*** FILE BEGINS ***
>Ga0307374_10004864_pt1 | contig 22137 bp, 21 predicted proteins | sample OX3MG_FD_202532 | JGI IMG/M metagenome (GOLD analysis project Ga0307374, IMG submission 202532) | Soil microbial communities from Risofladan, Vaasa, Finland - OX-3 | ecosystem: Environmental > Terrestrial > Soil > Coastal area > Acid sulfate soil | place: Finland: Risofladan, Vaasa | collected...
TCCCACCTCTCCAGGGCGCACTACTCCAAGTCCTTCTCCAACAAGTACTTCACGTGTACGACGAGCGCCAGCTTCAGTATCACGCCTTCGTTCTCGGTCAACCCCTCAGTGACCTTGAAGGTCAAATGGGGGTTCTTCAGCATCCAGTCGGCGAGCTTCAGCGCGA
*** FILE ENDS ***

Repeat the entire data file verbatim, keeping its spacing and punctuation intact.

>Ga0307374_10004864_pt1 | contig 22137 bp, 21 predicted proteins | sample OX3MG_FD_202532 | JGI IMG/M metagenome (GOLD analysis project Ga0307374, IMG submission 202532) | Soil microbial communities from Risofladan, Vaasa, Finland - OX-3 | ecosystem: Environmental > Terrestrial > Soil > Coastal area > Acid sulfate soil | place: Finland: Risofladan, Vaasa | collected...
TCCCACCTCTCCAGGGCGCACTACTCCAAGTCCTTCTCCAACAAGTACTTCACGTGTACGACGAGCGCCAGCTTCAGTATCACGCCTTCGTTCTCGGTCAACCCCTCAGTGACCTTGAAGGTCAAATGGGGGTTCTTCAGCATCCAGTCGGCGAGCTTCAGCGCGA